Three Running Faults Corrected

Without bars to not get your chin over or weights that won’t move, running is rarely looked at with the kind of judgmental microscope that gymnastics movements and weightlifting movements are. As it turns out that running is at least as, if not more, technical than snatches and bar muscle ups are. 

If we can place a standard on running, much like we place a standard on virtually all other movements, we could, then, observe deviations from this standard as faults and correct them. Luckily for us Dr. Romanov has done this work for us. It’s in his view that there are three basic points of performance while running. These points include the ability to maintain upright posture, the ability to “fall” forward, and the ability to pull your feet from the floor to maintain this controlled fall.

Here are a couple common failures in running mechanics broken down for you:

  1. Foot Contact Out Front. Foot contact any place in front of the runner’s hips, by definition, impedes forward progress. Reaching like this requires that muscular work must be done to overcome this point of contact. The runner must pull the body over this foot’s point of contact before it comes off the ground making this stride not only more jarring to the body and more total work, but it also requires more time spent on the ground per stride.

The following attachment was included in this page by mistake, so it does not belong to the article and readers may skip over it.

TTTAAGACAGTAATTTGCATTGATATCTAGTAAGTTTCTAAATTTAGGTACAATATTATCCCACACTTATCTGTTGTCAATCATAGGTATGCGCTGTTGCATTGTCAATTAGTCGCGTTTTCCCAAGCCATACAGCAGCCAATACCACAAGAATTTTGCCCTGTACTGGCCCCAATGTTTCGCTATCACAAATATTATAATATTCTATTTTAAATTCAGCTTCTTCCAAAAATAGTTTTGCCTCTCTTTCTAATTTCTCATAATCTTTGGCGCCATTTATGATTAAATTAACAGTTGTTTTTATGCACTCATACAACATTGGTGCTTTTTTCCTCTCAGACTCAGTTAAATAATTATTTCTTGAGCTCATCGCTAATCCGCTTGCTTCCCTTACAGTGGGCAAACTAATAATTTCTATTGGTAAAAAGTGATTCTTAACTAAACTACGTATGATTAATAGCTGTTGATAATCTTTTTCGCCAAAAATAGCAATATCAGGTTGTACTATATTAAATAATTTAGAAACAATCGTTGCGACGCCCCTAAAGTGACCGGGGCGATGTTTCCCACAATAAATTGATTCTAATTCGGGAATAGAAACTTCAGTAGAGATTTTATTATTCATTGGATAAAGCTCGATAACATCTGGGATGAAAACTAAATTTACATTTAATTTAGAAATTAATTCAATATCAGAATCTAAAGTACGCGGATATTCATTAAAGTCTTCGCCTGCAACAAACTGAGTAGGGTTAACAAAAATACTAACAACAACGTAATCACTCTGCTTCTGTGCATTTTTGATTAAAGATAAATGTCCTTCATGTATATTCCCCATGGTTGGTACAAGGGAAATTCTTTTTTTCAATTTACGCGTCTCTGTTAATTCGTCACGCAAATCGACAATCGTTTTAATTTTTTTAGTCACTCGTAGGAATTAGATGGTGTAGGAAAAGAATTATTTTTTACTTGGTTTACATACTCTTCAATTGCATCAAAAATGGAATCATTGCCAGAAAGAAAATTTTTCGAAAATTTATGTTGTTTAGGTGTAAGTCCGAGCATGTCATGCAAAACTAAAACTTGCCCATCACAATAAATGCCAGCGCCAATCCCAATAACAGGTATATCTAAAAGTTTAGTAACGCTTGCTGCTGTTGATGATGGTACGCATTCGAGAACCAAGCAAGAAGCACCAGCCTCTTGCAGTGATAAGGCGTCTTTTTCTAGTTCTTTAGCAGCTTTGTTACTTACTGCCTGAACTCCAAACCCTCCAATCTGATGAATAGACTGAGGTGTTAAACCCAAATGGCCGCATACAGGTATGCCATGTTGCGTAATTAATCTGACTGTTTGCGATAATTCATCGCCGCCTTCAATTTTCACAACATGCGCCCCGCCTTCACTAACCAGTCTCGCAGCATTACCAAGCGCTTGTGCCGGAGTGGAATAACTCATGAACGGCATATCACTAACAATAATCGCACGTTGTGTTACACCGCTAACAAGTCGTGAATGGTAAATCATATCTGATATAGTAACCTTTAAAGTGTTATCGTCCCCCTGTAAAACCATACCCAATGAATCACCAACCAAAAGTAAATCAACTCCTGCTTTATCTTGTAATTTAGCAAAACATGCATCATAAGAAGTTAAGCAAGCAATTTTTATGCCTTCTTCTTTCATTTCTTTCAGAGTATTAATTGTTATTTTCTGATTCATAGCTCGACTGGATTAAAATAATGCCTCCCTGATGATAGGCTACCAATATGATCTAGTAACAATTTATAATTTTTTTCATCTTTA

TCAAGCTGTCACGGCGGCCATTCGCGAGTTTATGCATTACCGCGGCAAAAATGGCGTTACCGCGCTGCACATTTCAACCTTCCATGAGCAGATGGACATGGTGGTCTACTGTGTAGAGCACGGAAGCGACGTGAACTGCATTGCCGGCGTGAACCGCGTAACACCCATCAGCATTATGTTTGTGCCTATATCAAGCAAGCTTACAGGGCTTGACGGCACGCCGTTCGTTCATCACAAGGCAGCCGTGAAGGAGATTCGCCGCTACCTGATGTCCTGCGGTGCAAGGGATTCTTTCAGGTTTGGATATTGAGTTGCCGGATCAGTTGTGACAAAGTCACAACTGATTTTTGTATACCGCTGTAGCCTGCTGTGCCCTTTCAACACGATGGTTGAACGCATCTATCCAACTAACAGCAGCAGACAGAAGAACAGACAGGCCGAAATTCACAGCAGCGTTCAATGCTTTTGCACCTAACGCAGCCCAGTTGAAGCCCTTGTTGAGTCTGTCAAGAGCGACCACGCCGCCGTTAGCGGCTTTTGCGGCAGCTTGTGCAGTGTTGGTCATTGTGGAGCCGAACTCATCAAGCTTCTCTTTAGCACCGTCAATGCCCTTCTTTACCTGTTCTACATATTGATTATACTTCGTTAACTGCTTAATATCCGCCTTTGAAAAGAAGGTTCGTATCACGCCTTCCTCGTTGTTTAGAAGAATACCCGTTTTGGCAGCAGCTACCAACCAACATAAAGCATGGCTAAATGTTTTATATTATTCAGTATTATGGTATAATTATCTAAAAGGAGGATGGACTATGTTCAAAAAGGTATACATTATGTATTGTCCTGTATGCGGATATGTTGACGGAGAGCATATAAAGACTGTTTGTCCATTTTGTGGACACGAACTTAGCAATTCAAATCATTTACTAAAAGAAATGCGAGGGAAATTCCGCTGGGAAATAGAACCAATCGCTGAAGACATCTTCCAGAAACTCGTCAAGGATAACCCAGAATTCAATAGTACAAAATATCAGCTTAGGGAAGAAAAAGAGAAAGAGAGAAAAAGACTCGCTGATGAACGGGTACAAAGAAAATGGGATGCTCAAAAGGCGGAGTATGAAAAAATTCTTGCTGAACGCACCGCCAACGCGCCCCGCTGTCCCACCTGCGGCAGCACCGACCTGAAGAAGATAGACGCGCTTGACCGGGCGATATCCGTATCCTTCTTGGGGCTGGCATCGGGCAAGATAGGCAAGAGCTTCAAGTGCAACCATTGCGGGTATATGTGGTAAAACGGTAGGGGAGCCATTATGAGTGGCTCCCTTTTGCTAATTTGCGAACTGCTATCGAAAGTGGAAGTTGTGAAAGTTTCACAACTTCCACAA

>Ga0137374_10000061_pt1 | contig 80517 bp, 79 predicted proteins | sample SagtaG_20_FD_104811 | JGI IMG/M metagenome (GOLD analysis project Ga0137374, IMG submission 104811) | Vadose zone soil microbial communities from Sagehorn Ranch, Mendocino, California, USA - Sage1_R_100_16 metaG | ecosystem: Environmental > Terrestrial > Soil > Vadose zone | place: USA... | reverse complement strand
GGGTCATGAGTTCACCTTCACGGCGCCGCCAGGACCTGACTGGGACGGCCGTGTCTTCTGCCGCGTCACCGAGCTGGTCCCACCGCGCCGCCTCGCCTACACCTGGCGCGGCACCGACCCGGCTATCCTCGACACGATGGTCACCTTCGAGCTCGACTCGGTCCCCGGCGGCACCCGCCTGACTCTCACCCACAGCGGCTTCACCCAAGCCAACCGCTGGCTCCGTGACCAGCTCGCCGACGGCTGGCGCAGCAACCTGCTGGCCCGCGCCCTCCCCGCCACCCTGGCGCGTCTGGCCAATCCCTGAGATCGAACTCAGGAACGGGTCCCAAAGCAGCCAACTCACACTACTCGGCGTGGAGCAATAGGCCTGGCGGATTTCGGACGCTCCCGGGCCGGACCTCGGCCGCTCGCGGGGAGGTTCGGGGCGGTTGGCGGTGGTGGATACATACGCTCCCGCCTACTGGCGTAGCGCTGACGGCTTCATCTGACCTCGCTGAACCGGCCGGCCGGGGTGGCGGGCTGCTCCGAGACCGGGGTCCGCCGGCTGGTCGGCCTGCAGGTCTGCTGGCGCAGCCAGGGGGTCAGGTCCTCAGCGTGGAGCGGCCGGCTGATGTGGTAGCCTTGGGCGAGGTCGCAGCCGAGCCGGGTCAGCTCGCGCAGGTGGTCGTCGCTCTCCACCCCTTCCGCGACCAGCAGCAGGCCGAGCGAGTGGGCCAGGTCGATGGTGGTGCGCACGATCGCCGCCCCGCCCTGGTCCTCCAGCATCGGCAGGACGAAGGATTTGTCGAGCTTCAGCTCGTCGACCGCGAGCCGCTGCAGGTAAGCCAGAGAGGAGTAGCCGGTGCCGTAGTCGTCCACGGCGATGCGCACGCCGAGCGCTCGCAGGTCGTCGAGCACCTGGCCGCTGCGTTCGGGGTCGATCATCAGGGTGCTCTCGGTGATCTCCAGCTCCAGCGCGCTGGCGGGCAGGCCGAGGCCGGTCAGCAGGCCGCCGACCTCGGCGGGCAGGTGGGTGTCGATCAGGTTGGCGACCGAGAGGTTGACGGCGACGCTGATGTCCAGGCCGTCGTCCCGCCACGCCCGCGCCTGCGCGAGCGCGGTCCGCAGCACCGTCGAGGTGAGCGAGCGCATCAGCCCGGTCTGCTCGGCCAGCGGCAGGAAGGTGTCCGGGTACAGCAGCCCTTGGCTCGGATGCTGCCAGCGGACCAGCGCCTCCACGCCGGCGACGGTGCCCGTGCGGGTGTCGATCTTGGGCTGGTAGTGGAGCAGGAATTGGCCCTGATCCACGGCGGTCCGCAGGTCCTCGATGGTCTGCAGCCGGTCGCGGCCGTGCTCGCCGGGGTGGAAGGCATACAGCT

2. Too Much Time Spent on the Ground. The difference between running and walking is flight. In the running stride, there are moments where the entire body is off the ground. If you spend less time on the ground, you can run faster with less effort and less exposure to injury. In general, increasing cadence regardless of speed will allow many athletes to run longer, safer. This is to be achieved by pulling the foot from the floor.
  3. Broken Posture. The only unavoidable force acting on every runner is gravity. If we’re running well, we can keep it that way. In order to do so, you’ll need to think of running as one giant trust fall. Hips must live forward in order to have the opportunity to create gravity driven locomotion. With tall posture, all you need to move is to displace your hips (forward) over your base of support  (your feet). Try it! You’ll either start running or fall on your face. If you can understand falling from the hip, you can operate from a more mechanically advantaged postural position using gravity for locomotion rather than extra muscular effort. In this worldview, running fast means falling at a steeper angle.


There’s plenty of controversy around nearly all things fitness related. Naturally, running is no different. Yet, the advantages of creating a standard around running gives us an opportunity to observe faults that we can improve upon. These advantages, in large part, out weigh any stylistic or dogmatic rebuttal to these “rules” of running. Simply put, use this as a tool. Without these faults, we might just continue running mindlessly (like we currently are) and end up with a overwhelming percentage of runners injured each year (like we currently are).



Logan Gelbrich


7/6/17 WOD

Find a Heavy Triple (Log or Keg) Viper Press


Then, Complete 4 rounds for time of:

100′ Farmers Carry (AHAP)

10 Ring Dips